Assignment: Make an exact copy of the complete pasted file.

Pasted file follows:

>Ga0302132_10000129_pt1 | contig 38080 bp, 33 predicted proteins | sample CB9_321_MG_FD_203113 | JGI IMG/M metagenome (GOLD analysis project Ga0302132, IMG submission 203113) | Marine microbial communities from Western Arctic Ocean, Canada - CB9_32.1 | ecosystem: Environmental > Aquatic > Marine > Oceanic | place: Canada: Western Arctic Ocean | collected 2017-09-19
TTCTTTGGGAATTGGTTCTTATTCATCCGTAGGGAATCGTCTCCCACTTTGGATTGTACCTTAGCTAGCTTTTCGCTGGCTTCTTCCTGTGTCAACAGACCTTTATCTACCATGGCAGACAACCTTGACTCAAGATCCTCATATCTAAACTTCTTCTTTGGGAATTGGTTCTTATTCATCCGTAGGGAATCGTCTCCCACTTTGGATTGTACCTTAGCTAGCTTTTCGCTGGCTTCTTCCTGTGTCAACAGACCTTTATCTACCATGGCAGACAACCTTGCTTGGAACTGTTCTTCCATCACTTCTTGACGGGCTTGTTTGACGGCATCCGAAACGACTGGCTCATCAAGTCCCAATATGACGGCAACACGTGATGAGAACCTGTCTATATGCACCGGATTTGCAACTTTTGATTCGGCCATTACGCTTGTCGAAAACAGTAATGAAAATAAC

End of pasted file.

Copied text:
>Ga0302132_10000129_pt1 | contig 38080 bp, 33 predicted proteins | sample CB9_321_MG_FD_203113 | JGI IMG/M metagenome (GOLD analysis project Ga0302132, IMG submission 203113) | Marine microbial communities from Western Arctic Ocean, Canada - CB9_32.1 | ecosystem: Environmental > Aquatic > Marine > Oceanic | place: Canada: Western Arctic Ocean | collected 2017-09-19
TTCTTTGGGAATTGGTTCTTATTCATCCGTAGGGAATCGTCTCCCACTTTGGATTGTACCTTAGCTAGCTTTTCGCTGGCTTCTTCCTGTGTCAACAGACCTTTATCTACCATGGCAGACAACCTTGACTCAAGATCCTCATATCTAAACTTCTTCTTTGGGAATTGGTTCTTATTCATCCGTAGGGAATCGTCTCCCACTTTGGATTGTACCTTAGCTAGCTTTTCGCTGGCTTCTTCCTGTGTCAACAGACCTTTATCTACCATGGCAGACAACCTTGCTTGGAACTGTTCTTCCATCACTTCTTGACGGGCTTGTTTGACGGCATCCGAAACGACTGGCTCATCAAGTCCCAATATGACGGCAACACGTGATGAGAACCTGTCTATATGCACCGGATTTGCAACTTTTGATTCGGCCATTACGCTTGTCGAAAACAGTAATGAAAATAAC